Picture of Health
Abdominal Aortic Aneurysm
Tuesday, May 11, 2004; Page HE02
Abdominal aortic aneurysms, like the one pictured here, are bulges in the main artery leading from the heart. These can result from the weakening of arterial walls, which occurs in people with atherosclerosis. Ruptures of such aneurysms are the 13th leading cause of death in the United States, claiming more than 15,000 lives each year, according to the American Vascular Association.
Researchers writing in the British Medical Journal reported last week that deaths from such ruptures, which mainly occur in older men and often come without warning, could be dramatically reduced through noninvasive screening. The British researchers found that an initial ultrasound screening at age 65 to measure the size of the aorta would virtually rule out aneurysm disease for life in 95 percent of men; the rest would either be monitored for changes in the size of the aorta or treated immediately.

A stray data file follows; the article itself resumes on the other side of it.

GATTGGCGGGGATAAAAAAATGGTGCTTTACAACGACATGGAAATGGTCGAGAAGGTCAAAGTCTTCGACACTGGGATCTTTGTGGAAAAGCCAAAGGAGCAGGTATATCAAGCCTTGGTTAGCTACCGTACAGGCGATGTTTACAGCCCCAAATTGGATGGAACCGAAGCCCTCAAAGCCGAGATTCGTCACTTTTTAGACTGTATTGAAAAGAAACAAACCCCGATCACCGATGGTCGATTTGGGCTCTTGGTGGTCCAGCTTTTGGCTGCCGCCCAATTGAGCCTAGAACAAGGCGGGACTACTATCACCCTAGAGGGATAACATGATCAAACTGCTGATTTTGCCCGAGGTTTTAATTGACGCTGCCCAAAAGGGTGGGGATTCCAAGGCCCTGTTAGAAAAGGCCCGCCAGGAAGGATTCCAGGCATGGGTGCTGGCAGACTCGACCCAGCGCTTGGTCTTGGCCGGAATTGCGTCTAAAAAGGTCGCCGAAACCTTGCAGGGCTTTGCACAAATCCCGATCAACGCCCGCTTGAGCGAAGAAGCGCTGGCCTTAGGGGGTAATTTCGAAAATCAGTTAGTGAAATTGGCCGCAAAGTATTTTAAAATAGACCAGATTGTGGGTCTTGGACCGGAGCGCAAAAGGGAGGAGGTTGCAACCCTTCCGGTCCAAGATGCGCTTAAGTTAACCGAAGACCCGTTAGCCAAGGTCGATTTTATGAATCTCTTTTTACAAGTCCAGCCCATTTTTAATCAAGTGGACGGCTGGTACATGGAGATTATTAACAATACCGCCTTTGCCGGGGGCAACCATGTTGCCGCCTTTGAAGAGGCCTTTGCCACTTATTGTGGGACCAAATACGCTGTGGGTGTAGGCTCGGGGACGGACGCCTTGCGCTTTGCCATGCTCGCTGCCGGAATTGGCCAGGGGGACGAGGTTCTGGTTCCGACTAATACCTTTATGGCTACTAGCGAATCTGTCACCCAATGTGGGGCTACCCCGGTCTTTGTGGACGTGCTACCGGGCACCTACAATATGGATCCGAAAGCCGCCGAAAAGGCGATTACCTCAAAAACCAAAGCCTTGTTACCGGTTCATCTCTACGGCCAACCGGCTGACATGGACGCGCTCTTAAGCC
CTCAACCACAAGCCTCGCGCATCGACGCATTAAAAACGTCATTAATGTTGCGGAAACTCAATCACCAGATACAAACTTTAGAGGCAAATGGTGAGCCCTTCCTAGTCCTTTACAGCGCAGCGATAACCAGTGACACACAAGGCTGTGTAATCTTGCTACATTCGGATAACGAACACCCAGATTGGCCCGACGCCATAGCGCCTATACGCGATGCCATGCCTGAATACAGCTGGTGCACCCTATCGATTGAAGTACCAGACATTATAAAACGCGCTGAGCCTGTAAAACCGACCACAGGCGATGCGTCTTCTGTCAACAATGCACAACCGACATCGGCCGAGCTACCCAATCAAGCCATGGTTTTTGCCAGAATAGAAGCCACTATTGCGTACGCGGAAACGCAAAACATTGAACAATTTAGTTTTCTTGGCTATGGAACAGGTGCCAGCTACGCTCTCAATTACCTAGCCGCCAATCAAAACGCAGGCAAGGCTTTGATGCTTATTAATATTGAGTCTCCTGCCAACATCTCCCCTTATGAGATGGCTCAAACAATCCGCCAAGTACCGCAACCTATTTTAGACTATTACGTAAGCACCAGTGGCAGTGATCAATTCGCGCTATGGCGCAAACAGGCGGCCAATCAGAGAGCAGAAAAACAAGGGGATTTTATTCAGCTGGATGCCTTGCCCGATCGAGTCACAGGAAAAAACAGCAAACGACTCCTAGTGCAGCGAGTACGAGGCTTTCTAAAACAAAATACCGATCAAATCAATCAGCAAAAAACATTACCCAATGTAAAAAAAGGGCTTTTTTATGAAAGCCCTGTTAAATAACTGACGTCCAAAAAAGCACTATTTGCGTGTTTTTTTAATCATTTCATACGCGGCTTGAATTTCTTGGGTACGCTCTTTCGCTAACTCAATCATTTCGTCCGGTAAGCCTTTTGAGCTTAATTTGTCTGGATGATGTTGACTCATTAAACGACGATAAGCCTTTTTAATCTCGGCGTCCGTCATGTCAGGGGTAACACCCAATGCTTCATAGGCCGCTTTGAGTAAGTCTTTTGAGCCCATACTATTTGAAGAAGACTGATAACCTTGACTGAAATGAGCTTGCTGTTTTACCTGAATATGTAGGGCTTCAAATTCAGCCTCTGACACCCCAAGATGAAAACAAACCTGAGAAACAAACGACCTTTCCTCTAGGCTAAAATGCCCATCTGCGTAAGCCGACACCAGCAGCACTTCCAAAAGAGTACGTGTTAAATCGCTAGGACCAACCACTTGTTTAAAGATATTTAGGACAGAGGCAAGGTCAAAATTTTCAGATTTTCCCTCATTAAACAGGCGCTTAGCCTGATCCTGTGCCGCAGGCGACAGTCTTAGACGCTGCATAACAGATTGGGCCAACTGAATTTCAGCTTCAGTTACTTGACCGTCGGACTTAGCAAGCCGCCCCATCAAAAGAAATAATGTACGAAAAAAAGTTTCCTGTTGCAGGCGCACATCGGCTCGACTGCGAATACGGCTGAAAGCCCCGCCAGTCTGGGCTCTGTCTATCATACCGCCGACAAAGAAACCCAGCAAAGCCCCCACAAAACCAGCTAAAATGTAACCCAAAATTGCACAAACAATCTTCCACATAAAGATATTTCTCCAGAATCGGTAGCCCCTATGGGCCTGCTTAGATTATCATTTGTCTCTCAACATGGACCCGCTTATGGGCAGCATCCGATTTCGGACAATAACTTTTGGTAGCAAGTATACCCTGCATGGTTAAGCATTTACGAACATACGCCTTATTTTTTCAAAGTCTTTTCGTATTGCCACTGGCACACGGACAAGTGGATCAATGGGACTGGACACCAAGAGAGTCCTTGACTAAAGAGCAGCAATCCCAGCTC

For decades, aortic aneurysms have been successfully treated with major surgery to replace the diseased part of the aorta with a synthetic graft. A less-invasive repair involving the insertion of a catheter through a groin artery was approved by the Food and Drug Administration in 1999.
-- Gregory Mott
© 2004 The Washington Post Company
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